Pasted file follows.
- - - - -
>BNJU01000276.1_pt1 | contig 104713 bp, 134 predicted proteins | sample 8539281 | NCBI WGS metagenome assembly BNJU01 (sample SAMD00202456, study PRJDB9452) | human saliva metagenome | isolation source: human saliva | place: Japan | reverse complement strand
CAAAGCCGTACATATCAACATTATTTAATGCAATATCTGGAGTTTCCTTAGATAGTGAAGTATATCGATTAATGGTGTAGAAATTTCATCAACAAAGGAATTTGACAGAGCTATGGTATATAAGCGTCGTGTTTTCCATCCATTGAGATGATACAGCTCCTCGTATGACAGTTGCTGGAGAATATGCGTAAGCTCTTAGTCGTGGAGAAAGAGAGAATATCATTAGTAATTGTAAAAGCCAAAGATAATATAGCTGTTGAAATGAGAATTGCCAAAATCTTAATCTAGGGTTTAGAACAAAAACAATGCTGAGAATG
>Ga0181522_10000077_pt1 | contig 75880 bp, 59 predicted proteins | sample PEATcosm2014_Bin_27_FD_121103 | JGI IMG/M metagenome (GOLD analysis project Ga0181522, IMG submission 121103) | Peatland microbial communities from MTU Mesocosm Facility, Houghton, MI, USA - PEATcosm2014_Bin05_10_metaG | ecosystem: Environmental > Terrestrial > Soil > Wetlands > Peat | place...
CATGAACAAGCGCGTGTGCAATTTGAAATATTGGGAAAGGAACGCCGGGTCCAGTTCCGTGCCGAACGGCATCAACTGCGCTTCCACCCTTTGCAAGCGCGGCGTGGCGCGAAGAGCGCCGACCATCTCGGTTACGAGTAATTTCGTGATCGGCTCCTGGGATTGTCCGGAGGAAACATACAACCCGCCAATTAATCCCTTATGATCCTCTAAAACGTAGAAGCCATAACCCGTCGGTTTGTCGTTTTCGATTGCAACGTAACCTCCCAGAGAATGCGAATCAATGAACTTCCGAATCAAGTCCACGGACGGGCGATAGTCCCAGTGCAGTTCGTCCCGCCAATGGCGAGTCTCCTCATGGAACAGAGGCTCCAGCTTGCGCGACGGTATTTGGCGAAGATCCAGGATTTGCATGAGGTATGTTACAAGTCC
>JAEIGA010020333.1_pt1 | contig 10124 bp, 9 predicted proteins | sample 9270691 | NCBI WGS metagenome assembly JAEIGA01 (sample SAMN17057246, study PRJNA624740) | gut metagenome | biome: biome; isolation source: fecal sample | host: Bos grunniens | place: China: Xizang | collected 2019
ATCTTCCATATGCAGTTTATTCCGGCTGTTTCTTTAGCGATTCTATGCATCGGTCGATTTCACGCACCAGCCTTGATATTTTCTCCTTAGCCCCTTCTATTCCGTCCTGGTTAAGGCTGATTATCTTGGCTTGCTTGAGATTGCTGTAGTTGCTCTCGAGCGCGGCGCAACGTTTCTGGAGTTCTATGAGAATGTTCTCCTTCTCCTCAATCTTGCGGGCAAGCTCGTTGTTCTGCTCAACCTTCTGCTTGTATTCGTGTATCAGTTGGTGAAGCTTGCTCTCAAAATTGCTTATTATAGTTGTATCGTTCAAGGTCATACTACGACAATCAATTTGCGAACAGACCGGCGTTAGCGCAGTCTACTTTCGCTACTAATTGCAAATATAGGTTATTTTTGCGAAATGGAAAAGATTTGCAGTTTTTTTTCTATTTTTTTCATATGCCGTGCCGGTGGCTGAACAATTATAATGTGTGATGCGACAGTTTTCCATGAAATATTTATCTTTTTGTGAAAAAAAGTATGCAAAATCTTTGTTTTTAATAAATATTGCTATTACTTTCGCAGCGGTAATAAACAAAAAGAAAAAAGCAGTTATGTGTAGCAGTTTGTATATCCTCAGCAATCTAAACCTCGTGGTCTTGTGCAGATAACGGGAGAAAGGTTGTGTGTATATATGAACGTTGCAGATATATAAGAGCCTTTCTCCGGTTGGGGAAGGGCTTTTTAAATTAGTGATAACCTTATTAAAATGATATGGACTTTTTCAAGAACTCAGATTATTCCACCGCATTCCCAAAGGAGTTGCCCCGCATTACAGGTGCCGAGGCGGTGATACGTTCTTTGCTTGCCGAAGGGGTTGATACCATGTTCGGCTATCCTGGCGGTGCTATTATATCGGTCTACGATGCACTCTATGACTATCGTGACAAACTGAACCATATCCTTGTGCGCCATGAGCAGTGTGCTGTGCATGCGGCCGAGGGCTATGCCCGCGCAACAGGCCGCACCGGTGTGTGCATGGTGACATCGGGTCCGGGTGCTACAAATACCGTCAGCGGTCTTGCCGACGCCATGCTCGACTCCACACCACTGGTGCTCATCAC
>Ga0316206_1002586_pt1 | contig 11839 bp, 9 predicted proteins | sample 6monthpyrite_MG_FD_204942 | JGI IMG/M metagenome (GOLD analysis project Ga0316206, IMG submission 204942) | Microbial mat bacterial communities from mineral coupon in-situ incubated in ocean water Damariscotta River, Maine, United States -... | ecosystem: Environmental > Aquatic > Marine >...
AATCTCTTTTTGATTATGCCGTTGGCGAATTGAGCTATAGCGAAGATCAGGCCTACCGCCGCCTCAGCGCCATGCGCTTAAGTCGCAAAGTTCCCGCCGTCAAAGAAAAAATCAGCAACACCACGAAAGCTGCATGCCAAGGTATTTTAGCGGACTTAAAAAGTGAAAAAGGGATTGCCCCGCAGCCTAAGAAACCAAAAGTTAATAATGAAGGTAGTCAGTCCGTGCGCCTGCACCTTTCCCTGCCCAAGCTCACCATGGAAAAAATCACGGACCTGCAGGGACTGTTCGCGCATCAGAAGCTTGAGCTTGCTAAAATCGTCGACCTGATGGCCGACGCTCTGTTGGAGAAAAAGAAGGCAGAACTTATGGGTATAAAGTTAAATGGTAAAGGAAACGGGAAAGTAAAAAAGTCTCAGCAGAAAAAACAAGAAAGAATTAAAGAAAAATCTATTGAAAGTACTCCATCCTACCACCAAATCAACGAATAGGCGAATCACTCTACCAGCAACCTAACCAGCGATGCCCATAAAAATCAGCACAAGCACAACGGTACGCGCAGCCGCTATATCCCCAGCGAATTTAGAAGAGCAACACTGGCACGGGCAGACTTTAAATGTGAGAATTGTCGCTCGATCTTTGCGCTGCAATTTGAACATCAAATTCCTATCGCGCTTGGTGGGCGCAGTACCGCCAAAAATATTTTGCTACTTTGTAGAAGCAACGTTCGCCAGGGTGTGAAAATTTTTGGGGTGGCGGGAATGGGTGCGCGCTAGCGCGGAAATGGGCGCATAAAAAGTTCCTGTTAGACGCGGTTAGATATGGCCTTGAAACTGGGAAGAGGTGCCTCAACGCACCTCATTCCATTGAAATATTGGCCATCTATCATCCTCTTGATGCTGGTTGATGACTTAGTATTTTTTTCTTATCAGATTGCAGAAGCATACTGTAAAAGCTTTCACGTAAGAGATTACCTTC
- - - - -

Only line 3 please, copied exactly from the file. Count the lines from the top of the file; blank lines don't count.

>Ga0181522_10000077_pt1 | contig 75880 bp, 59 predicted proteins | sample PEATcosm2014_Bin_27_FD_121103 | JGI IMG/M metagenome (GOLD analysis project Ga0181522, IMG submission 121103) | Peatland microbial communities from MTU Mesocosm Facility, Houghton, MI, USA - PEATcosm2014_Bin05_10_metaG | ecosystem: Environmental > Terrestrial > Soil > Wetlands > Peat | place...